VC-backed Sonder beefs up executive suite

SF-based firm plans to add 700 employees in Montreal by 2025

National /
Jan.January 12, 2021 06:00 AM
From left: Sanjay Banker, Francis Davidson, Satyen Pandya and Christian Hempell (LinkedIn; Skift; Sonder)
From left: Sanjay Banker, Francis Davidson, Satyen Pandya and Christian Hempell (LinkedIn; Skift; Sonder)

Sonder, a VC-backed hospitality startup, is beefing up its C-suite as it looks to move past a volatile few months for the travel industry.

The San Francisco-based company, which leases apartments and turns them into furnished, short-term rentals, said CFO Sanjay Banker, who joined in 2019, would add “president” to his title to help oversee the company’s growth, including a major expansion in Montreal, where the company has roots.

In a blog post Tuesday, Sonder also said it hired Satyen Pandya — who previously worked at Flexport, a SoftBank-backed freight forwarding startup — as its first chief technology officer. Prior to Flexport, Pandya had stints at WeWork and Amazon.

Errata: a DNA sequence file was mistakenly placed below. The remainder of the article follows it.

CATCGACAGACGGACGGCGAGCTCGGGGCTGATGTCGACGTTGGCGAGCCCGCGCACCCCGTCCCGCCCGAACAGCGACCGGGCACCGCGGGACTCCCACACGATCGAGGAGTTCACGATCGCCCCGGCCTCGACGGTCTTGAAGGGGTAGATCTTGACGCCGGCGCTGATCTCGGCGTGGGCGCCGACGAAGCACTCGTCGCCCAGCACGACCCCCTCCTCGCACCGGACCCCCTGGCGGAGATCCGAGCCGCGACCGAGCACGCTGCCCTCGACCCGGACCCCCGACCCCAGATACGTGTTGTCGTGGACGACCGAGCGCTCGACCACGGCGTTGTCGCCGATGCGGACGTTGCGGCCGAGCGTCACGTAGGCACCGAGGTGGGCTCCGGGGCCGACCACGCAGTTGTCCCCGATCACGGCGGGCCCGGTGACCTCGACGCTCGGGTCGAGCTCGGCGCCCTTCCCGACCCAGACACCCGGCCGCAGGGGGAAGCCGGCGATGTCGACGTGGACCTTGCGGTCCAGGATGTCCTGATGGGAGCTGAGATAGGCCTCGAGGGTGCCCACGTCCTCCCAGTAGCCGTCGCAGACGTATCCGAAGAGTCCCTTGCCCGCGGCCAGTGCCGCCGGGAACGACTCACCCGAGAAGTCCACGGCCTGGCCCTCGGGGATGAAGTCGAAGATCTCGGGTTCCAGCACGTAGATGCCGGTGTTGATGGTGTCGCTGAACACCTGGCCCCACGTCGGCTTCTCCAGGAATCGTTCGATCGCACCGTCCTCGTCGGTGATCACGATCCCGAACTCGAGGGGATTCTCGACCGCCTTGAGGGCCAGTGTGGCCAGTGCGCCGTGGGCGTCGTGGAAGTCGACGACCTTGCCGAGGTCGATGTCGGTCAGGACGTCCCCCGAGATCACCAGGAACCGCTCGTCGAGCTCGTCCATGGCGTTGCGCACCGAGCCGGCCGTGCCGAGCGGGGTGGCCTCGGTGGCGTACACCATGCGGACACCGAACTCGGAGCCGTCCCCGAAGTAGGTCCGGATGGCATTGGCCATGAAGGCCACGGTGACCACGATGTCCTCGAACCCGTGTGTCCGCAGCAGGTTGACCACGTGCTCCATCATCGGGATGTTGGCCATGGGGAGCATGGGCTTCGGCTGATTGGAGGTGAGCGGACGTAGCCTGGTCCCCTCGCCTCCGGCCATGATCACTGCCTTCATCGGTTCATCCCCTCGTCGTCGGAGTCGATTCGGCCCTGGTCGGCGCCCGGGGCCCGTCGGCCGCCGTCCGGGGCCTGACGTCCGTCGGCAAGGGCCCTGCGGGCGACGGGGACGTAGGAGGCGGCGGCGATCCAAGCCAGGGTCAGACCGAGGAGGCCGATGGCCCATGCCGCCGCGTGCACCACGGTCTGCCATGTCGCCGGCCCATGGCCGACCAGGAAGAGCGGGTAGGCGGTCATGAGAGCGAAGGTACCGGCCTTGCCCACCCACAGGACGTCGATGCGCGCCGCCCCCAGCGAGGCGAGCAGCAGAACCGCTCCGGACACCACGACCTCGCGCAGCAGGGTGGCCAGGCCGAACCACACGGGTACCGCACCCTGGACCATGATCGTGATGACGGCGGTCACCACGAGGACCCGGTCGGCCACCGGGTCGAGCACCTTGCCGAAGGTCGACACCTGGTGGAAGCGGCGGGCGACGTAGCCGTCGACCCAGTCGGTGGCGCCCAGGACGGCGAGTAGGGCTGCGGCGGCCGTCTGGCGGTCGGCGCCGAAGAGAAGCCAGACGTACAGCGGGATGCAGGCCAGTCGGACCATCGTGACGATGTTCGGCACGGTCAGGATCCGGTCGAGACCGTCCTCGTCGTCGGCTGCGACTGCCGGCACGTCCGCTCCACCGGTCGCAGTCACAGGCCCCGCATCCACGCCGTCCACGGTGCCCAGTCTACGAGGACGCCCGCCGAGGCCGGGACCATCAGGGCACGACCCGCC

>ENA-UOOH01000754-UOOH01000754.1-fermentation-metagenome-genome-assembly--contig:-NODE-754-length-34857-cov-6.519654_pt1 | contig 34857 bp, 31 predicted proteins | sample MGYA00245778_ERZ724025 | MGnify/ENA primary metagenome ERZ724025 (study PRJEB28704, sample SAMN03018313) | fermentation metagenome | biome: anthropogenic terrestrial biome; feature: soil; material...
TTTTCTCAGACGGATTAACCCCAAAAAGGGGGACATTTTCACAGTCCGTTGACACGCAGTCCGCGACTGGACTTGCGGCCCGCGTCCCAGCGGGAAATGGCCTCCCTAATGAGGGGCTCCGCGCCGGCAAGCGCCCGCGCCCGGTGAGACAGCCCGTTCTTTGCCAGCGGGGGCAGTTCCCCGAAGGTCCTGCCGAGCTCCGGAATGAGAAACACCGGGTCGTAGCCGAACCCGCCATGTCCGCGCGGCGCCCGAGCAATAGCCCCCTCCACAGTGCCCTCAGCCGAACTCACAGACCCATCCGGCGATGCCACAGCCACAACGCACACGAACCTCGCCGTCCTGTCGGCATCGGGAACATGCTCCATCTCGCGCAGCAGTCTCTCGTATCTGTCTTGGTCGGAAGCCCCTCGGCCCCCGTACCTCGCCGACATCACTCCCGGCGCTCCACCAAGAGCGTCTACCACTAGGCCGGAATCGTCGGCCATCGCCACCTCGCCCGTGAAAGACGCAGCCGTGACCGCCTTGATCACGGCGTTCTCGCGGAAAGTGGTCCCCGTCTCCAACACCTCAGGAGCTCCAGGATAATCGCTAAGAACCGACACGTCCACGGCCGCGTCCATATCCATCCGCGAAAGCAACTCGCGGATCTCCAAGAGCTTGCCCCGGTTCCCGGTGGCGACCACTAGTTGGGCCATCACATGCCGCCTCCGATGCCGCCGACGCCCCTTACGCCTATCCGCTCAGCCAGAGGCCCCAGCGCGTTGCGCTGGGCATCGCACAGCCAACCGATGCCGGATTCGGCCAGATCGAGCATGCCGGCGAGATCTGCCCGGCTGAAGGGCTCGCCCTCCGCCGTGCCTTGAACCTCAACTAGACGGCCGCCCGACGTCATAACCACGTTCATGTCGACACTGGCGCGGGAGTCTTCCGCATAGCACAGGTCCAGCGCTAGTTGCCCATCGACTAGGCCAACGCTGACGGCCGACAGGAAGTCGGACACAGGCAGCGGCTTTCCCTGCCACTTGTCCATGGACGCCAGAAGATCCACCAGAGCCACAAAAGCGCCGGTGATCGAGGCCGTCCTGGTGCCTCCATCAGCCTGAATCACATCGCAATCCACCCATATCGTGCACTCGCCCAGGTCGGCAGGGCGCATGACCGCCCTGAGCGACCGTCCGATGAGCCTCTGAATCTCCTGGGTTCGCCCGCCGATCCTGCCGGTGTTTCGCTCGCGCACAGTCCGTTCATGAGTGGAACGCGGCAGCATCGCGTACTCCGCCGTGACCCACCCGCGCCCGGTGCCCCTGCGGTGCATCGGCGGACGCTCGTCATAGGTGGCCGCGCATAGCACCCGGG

Christian Hempell, an InterContinental Hotel Group alumnus, recently joined as Sonder’s vice president of market operations in North America.

Founded in 2012 by CEO Francis Davidson and Lucas Pellan, Sonder was valued at $1.3 billion after raising $170 million in June. The round was led by investors Fidelity, WestCap and Inovia Capital.

At the time, investors told The Real Deal the funding round was not a bailout. But Sonder did lay off or furlough one-third of its staff. Today, Sonder has around 5,000 units in 35 cities.

Rivals, including Lyric and Stay Alfred, didn’t fare as well and have since closed for good.

Now Sonder is plotting a major expansion in Montreal, where the company was founded. Last month, the company secured a $23 million loan agreement with the government of Québec to open a hub office in Montreal that will be overseen by co-founder Martin Picard. Sonder plans to add 700 employees over the next five years, up from 120.

To an extent, the travel industry has rebounded. Short-term rentals have performed better than hotels, according to STR, a hotel data firm owned by CoStar. And Airbnb’s IPO last year gave the sector a much-needed boost.






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